Care of Laura Wright
This knobby, dirty, scraggly brute of a vegetable (also called Celeriac) is one of my favourite culinary delights of the cold weather season. Celery-like shoots emerge above the soil, while the beast-like root vegetable grows beneath the dirt. As you may probably guess, it has a detectable celery note, but also a creamy sweetness that reminds me of new potatoes. It’s dreamy as a vegetable puree or worked into soups, even slicing it up real thin and tossing it into salads brings an earthy note of freshness.
Treat It Right: You can generally find celery root at farmer’s markets around this time of year at a very reasonable price point. If your local grocery store has a decent seasonal vegetable selection, it may be stocked there as well. Look for large beige-white, turnip-sized bulbs with a bunch of craters and roots near the root vegetable section. Once you get that baby home and you’re ready to cook, give it a good scrub and trim off the top and bottom ends so that you have opposing flat sides. From here, put one of the flat sides face down on the cutting board. Now you can run your knife down the sides, peeling off the tough skin to reveal beautiful pearly white root vegetable goodness inside. Slice/dice it up and go.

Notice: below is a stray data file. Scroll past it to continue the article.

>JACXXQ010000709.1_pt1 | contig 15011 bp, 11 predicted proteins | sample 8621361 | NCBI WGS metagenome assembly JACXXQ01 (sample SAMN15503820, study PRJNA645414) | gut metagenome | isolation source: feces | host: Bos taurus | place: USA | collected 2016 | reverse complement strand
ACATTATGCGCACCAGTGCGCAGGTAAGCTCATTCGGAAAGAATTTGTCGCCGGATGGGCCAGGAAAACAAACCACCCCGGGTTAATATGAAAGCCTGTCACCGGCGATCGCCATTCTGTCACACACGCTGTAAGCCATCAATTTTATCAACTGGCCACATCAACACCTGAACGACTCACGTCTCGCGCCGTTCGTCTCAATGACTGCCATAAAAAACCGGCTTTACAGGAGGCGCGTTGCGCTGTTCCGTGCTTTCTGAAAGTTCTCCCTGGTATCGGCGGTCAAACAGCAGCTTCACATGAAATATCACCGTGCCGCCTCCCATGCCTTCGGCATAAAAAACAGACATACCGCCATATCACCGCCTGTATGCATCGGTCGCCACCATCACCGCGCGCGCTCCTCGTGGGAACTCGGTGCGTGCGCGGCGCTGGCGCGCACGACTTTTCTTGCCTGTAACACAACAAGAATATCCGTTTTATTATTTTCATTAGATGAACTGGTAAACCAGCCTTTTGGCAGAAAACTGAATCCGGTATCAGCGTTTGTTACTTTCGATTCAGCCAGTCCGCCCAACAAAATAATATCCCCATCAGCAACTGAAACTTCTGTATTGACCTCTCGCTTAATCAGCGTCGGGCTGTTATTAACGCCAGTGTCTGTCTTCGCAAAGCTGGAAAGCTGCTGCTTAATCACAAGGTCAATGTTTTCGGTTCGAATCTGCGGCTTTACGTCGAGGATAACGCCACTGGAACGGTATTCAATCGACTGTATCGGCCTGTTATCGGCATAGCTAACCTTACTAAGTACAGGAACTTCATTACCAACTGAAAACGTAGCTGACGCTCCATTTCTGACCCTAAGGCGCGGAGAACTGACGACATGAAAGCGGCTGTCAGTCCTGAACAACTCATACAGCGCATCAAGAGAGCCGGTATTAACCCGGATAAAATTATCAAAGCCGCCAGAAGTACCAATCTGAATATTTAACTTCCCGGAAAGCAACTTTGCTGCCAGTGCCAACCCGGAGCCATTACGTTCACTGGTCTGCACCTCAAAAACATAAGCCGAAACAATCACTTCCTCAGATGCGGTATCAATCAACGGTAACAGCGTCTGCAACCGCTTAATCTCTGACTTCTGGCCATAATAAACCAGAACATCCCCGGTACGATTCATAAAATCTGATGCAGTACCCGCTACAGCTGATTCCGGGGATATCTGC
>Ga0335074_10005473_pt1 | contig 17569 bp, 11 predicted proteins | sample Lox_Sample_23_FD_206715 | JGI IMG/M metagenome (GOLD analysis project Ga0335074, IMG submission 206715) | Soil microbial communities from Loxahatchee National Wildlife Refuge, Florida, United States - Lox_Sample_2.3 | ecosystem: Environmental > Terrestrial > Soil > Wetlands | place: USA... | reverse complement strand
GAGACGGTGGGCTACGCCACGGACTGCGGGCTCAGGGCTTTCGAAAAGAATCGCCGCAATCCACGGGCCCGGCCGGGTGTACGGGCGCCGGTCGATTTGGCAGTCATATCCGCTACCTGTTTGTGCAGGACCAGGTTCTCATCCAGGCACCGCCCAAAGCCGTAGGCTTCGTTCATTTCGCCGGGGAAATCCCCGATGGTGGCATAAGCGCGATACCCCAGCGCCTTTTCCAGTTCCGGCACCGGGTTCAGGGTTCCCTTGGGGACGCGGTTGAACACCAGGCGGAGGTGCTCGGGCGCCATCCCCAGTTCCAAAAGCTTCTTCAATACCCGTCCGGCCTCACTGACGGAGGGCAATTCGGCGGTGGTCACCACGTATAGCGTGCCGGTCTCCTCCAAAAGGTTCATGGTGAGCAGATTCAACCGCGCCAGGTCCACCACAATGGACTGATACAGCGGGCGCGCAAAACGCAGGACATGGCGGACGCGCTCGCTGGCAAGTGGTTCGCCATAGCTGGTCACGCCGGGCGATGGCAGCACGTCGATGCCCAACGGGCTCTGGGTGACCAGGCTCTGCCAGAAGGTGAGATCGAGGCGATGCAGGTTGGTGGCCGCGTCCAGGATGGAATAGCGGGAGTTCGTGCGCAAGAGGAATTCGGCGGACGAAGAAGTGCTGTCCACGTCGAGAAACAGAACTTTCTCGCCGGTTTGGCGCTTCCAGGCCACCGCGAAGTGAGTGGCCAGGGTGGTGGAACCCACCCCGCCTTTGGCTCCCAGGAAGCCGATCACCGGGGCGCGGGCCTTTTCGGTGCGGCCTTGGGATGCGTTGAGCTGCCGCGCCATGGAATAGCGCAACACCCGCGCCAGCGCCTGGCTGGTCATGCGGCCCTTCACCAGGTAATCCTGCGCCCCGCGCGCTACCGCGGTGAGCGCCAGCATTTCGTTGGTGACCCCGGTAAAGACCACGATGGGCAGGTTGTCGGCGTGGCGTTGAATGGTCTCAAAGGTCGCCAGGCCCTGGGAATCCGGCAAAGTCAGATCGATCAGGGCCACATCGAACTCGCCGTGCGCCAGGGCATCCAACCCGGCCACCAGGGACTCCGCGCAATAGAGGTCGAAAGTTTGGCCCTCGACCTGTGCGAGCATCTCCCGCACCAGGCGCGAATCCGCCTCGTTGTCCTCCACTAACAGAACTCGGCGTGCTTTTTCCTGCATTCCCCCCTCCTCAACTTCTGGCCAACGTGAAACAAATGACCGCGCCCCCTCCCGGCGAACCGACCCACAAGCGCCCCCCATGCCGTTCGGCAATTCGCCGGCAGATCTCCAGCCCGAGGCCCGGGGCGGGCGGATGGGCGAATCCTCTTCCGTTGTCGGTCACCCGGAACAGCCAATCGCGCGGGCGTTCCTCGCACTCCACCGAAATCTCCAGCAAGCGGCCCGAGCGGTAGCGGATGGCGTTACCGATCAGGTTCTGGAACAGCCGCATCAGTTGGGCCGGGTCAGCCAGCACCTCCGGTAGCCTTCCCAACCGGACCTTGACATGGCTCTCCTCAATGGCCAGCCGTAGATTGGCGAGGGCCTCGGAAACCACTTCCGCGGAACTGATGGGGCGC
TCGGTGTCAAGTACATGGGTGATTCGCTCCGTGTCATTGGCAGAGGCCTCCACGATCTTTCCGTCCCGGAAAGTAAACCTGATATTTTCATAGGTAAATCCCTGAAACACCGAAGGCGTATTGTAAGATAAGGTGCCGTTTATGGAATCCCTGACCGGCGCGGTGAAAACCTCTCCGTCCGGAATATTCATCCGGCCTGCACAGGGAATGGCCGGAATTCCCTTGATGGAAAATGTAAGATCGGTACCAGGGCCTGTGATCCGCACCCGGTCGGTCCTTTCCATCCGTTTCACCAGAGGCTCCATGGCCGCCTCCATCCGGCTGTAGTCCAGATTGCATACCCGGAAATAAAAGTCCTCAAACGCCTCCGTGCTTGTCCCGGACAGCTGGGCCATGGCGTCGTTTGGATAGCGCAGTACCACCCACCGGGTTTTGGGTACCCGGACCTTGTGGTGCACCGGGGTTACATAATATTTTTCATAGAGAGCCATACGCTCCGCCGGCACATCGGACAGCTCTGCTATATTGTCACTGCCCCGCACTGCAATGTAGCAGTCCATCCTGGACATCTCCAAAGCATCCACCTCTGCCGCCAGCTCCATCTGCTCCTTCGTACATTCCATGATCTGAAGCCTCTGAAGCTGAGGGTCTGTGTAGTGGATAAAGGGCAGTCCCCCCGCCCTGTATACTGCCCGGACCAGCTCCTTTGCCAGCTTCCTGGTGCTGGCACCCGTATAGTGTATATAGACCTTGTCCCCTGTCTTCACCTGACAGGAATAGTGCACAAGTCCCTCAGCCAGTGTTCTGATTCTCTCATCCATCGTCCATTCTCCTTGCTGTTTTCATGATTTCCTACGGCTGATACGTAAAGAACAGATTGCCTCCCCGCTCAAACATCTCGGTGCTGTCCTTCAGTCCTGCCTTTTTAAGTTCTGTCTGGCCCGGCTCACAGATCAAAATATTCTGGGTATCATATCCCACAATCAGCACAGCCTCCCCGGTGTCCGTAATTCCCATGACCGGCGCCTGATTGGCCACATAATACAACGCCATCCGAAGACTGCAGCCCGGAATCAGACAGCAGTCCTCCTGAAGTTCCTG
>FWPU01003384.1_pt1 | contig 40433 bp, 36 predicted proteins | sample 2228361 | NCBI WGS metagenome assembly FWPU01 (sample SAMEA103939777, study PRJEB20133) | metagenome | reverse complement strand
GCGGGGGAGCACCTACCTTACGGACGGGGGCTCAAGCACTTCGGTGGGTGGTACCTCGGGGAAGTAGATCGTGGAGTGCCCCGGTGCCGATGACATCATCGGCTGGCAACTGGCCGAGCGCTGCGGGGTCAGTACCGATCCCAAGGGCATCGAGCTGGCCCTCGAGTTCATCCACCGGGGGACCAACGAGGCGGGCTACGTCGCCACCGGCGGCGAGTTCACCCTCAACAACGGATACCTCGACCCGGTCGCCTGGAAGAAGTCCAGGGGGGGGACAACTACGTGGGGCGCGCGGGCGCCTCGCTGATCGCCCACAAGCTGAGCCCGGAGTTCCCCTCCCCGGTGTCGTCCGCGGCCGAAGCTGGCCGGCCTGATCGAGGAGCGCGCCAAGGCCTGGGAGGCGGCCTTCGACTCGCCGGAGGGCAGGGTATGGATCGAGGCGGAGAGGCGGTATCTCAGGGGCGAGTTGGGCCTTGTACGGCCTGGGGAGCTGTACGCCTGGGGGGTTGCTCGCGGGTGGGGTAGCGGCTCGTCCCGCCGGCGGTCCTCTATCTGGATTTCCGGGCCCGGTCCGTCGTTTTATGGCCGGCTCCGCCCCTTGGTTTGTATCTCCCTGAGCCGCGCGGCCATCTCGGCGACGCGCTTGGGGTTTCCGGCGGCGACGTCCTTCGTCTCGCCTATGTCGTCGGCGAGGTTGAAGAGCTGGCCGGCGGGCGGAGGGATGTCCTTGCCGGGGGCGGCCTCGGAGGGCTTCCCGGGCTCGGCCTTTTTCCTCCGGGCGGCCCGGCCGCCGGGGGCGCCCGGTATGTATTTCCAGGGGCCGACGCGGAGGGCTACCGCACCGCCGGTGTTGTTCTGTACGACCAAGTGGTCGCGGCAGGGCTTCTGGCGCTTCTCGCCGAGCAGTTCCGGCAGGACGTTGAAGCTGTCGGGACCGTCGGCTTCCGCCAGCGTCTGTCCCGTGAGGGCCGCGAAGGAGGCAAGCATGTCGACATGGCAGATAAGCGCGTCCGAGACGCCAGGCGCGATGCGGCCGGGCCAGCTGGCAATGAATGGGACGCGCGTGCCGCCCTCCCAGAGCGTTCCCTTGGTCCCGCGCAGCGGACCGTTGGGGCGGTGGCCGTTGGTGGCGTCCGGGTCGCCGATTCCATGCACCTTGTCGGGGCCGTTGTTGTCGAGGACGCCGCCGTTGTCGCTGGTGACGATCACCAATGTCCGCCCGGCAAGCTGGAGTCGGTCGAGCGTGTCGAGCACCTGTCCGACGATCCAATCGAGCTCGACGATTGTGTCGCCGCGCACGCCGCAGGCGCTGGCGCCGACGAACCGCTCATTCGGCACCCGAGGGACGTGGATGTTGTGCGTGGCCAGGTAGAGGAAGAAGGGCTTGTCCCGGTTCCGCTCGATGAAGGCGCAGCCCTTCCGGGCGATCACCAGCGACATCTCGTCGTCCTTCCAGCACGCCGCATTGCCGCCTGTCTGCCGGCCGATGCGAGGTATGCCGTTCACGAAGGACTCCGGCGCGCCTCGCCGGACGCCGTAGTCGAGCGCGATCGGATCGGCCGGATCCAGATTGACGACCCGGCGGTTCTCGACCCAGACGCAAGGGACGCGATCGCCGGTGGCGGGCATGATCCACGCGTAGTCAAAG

A Flavour Odyssey: As mentioned, celery root is derived from wild celery, which has a small, edible root at the base and has been used in Europe since ancient times. It’s even mentioned in Homer’s Odyssey! In The Iliad, the horses of Myrmidons graze on lotus and wild celery (or selinon as the Greeks called it). It’s also described amongst other luscious edibles growing around Calypso’s cave when Hermes goes to request the release of Odysseus. He stops to bask in the abundance of the whole scene, noting that “Even a god could not help being charmed with such a lovely spot.”
Sorry, Potatoes: Most of all, I love celery root as a less carb-y potato replacement. I’ve never been the kinda gal to refuse bread at a restaurant, but sometimes you want a starchy side that feels a bit lighter in the tummy and maybe has a bit more going on in terms of flavour complexity. Enter this earthy gem. Celery root is high in many nutrients, including fiber, potassium, and vitamin C and despite it’s rich and velevety texture, the vegetable is definitely a lower carbohydrate option in comparison to the more-common potato.